First in an endless, tireless, exhaustive series of blog posts on the fact-checking industry.
Margaret Sullivan, the new public editor of the New York Times, showed a nose for news when she penned her introductory blog post. It was all about fact checking. The debate over fact-checking, that is. Such as it is.
Here’s how Sullivan framed this clash:
In the blogosphere and on Twitter, a debate is raging among prominent media critics. New York University’s Jay Rosen is leading the charge for the importance of aggressive fact-checking, with Jack Shafer of Reuters playing his favorite role of contrarian, saying, in essence, politicians always lie – why get so worked up about this?
That’d be a good dispute, though it may not be all that. When asked on Twitter whether he agreed with the public editor’s take on his view, Shafer replied: “She does not accurately detect my essence.” The Reuters media critic wrote, in essence, fact-check the daylights out of everyone — just don’t expect results.
When asked about the debate that Sullivan posited, Shafer replied, ”I don’t know what she’s talking about.”
So just where is the big debate over fact-checking? “There is no one I know of who says we don’t need to address the facts,” says Shafer. That’s a point on which there appears to be agreement. When asked to pinpoint the current debate, Rosen’s first comments are these:
From what I can tell, there is no serious debate in journalism circles about whether fact-checking is a good thing. Almost everyone says it is. Almost everyone says: let’s have more of it, and of course let’s make sure both sides are fact checked with equal vigor. On those points there is broad consensus, which is important to note, even if it makes for boring columns by press bloggers.
Dissent, then, hovers around smaller points, like the way that the “culture war wing of the conservative movement thinks ‘fact check’ is just another name for liberal bias,” writes Rosen in an e-mail.
Another area of discussion, in Rosen’s view: “Ben Smith and Mickey Kaus are worried that legitimate policy debates can be submerged by the furor over who’s lying.”
That accurate, Ben Smith?
Not submerged — deliberately distorted. My view is more that while it is certainly our job to call out specific untruths, it’s also our job to resist partisan narratives that group apples and oranges to try to build patterns and narratives that aren’t really there.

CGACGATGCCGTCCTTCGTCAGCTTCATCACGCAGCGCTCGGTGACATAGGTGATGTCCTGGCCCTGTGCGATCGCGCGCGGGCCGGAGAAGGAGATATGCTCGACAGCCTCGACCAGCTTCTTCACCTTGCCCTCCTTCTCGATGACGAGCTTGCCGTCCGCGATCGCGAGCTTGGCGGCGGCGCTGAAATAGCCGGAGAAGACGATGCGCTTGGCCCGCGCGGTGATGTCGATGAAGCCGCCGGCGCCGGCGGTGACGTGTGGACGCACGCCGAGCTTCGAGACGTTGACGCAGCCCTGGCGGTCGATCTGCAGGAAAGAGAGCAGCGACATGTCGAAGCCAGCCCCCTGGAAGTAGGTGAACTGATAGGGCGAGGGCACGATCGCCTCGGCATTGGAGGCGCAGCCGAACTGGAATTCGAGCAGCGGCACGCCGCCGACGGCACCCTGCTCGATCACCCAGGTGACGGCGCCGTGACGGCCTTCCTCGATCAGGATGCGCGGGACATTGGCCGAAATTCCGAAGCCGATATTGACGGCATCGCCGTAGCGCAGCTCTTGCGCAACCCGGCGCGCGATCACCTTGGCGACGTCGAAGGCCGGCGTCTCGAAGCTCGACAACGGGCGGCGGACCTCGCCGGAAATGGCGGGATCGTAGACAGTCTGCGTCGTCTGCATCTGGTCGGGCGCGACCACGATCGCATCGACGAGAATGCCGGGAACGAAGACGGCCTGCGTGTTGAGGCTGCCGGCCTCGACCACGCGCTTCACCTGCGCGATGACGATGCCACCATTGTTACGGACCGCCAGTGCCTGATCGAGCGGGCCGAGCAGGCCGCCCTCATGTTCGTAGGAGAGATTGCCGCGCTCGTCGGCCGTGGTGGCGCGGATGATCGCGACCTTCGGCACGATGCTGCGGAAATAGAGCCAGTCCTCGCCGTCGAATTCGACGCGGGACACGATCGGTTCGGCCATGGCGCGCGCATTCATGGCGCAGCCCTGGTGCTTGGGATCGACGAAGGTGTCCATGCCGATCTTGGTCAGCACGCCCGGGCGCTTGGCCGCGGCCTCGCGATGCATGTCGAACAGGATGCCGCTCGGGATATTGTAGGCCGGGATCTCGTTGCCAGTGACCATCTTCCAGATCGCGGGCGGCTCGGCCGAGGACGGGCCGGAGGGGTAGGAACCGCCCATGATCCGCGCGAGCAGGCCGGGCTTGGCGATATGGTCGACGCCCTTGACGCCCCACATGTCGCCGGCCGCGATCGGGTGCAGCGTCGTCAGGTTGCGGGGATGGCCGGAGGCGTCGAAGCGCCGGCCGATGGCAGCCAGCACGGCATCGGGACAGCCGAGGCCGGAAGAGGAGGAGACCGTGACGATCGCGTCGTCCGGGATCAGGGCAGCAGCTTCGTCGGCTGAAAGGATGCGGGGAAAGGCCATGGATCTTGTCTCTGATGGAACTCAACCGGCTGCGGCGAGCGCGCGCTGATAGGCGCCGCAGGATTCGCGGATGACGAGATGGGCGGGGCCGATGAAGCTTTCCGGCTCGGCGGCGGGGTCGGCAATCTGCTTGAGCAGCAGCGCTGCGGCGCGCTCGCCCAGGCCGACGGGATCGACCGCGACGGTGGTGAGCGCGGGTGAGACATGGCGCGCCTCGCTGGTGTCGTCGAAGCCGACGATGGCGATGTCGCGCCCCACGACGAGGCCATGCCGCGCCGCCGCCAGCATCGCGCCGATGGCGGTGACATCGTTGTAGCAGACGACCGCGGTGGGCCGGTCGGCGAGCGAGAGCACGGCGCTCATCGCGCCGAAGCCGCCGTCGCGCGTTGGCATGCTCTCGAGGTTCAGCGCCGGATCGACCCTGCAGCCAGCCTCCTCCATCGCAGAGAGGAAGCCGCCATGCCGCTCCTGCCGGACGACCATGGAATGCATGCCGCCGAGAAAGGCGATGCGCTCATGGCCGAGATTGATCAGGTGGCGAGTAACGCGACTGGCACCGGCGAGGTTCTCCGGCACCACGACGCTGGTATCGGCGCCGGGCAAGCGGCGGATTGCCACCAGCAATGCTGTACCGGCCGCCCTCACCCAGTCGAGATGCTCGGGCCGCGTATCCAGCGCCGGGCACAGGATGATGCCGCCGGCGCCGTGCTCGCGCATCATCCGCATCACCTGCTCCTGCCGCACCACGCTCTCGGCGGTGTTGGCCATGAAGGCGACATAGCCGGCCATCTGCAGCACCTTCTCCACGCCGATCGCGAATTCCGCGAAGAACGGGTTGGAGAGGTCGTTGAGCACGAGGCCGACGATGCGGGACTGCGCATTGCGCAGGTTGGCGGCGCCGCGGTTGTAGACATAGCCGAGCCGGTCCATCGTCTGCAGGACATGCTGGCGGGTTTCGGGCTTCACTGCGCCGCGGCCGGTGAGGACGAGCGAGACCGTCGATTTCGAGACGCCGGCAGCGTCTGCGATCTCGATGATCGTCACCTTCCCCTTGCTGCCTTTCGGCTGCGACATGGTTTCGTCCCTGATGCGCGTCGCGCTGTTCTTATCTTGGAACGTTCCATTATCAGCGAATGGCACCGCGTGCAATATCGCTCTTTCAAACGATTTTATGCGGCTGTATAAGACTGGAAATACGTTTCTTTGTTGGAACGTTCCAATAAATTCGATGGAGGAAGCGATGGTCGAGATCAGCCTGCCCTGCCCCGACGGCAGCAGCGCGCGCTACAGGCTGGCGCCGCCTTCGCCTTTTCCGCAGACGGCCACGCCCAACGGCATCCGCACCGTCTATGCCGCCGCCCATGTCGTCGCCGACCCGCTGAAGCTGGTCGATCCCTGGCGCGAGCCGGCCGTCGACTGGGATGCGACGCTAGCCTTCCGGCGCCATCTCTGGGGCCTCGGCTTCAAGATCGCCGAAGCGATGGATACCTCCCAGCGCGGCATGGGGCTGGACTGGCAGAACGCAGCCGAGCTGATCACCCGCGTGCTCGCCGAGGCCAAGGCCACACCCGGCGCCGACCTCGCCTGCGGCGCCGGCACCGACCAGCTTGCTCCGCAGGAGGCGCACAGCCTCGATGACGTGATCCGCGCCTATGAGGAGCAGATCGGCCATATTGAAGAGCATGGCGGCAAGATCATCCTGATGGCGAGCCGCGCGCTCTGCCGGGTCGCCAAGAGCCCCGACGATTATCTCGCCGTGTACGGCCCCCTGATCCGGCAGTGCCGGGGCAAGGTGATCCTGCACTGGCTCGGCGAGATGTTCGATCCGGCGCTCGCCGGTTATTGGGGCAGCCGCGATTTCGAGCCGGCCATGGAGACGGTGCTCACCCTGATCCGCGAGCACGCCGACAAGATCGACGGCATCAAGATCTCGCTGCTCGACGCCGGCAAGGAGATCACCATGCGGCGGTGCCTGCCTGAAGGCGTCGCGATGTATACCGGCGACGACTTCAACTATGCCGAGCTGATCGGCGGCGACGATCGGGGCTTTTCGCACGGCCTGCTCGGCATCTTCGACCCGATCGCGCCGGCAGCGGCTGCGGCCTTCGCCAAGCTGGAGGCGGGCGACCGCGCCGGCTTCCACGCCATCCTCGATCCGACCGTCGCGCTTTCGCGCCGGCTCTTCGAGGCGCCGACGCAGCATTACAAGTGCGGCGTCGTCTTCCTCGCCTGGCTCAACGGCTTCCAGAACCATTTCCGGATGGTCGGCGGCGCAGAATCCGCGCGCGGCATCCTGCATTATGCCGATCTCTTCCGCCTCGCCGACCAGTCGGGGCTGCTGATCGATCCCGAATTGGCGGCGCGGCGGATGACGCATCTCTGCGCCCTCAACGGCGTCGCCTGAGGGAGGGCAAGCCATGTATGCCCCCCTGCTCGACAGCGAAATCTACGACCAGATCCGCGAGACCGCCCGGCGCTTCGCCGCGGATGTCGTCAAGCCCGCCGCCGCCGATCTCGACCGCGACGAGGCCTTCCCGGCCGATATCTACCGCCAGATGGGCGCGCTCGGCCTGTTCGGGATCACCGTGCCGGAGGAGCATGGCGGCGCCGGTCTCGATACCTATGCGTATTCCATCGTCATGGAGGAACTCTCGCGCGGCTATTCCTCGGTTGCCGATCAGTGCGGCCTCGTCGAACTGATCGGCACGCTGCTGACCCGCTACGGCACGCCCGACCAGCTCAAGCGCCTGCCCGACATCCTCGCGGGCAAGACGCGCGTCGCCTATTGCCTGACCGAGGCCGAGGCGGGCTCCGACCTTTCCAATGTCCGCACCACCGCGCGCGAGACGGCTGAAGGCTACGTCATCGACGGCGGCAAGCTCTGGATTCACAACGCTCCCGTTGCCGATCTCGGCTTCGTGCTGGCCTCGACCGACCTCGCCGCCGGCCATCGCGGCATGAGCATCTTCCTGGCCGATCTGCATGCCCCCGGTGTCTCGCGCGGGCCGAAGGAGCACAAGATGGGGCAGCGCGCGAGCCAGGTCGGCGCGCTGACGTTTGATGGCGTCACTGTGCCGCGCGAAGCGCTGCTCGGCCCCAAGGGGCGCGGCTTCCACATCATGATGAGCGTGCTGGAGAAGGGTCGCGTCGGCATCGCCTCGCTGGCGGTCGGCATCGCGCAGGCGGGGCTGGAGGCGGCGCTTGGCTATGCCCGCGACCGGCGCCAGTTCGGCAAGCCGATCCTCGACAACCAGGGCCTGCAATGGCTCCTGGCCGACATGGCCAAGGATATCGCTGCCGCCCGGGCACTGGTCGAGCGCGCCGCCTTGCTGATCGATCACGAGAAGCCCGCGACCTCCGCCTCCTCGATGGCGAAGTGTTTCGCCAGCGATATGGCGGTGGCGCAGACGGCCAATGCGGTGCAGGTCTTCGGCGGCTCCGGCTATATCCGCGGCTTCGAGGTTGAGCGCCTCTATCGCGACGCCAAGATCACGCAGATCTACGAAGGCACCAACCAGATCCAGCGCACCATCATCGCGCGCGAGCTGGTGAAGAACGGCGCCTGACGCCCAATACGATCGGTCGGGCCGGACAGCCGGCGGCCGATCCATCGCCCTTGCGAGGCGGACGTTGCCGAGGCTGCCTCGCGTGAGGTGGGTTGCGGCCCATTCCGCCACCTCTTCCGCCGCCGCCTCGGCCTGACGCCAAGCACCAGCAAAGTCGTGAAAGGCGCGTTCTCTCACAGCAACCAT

I’m also a traditionalist in the sense that I don’t think reporters should write what they don’t know, and “lie” implies you know the speaker’s intent, which if he or she hasn’t told you, you don’t.
What accounts for the mushrooming of interest in fact-checking is a combo of political conventions, complicated policy matters that are at the center of the campaign, the emergence of politics as the country’s favorite spectator sport, not to mention a brazen statement of recent vintage.
“We’re not going to let our campaign be dictated by fact-checkers.,” declared Mitt Romney pollster Neil Newhouse last week. FactCheck.org Director Brooks Jackson last night told me that editors across the industry more or less freaked out upon hearing that salvo. Says Jackson: “Neil Newhouse stated it out loud. The obvious attitude of the Obama campaign and the Romney campaign has forced news editors to pay attention to this.”
And there’s never been a better time to do so, says Jackson. When the 70-year-old Jackson first got interested in journalism, it was an era of 15-minute news broadcasts and a smattering of very powerful newspapers. “The few editors really could act as gatekeepers and could keep [nonsense]out of the public discourse....Now, thanks to Matt Drudge and pajamas-clad bloggers and your crazy Uncle Harry sending you those fanciful e-mails, everyone’s swamped with rumors,” says Jackson.